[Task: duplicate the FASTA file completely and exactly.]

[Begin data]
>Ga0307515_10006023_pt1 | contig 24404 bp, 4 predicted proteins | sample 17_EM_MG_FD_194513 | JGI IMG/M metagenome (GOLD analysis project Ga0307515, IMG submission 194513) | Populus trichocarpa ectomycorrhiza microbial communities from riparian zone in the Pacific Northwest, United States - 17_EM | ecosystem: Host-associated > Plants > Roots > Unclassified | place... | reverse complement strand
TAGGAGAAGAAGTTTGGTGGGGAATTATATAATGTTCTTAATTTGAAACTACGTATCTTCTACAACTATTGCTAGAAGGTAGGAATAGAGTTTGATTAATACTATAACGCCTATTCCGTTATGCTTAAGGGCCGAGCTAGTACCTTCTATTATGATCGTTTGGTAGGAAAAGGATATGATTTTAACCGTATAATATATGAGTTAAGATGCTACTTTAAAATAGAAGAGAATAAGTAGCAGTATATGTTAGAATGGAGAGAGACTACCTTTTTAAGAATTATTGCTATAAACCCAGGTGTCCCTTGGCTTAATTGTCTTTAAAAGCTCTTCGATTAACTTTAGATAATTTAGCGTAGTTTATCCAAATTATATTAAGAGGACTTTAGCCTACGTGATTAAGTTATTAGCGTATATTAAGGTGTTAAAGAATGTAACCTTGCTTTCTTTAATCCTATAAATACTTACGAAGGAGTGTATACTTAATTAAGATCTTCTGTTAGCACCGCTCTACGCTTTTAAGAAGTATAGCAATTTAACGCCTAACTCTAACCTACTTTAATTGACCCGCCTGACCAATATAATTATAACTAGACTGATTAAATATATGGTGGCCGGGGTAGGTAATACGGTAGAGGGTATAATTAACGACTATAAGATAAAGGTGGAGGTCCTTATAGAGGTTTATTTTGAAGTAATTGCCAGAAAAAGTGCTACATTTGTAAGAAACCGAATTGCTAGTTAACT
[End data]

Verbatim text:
>Ga0307515_10006023_pt1 | contig 24404 bp, 4 predicted proteins | sample 17_EM_MG_FD_194513 | JGI IMG/M metagenome (GOLD analysis project Ga0307515, IMG submission 194513) | Populus trichocarpa ectomycorrhiza microbial communities from riparian zone in the Pacific Northwest, United States - 17_EM | ecosystem: Host-associated > Plants > Roots > Unclassified | place... | reverse complement strand
TAGGAGAAGAAGTTTGGTGGGGAATTATATAATGTTCTTAATTTGAAACTACGTATCTTCTACAACTATTGCTAGAAGGTAGGAATAGAGTTTGATTAATACTATAACGCCTATTCCGTTATGCTTAAGGGCCGAGCTAGTACCTTCTATTATGATCGTTTGGTAGGAAAAGGATATGATTTTAACCGTATAATATATGAGTTAAGATGCTACTTTAAAATAGAAGAGAATAAGTAGCAGTATATGTTAGAATGGAGAGAGACTACCTTTTTAAGAATTATTGCTATAAACCCAGGTGTCCCTTGGCTTAATTGTCTTTAAAAGCTCTTCGATTAACTTTAGATAATTTAGCGTAGTTTATCCAAATTATATTAAGAGGACTTTAGCCTACGTGATTAAGTTATTAGCGTATATTAAGGTGTTAAAGAATGTAACCTTGCTTTCTTTAATCCTATAAATACTTACGAAGGAGTGTATACTTAATTAAGATCTTCTGTTAGCACCGCTCTACGCTTTTAAGAAGTATAGCAATTTAACGCCTAACTCTAACCTACTTTAATTGACCCGCCTGACCAATATAATTATAACTAGACTGATTAAATATATGGTGGCCGGGGTAGGTAATACGGTAGAGGGTATAATTAACGACTATAAGATAAAGGTGGAGGTCCTTATAGAGGTTTATTTTGAAGTAATTGCCAGAAAAAGTGCTACATTTGTAAGAAACCGAATTGCTAGTTAACT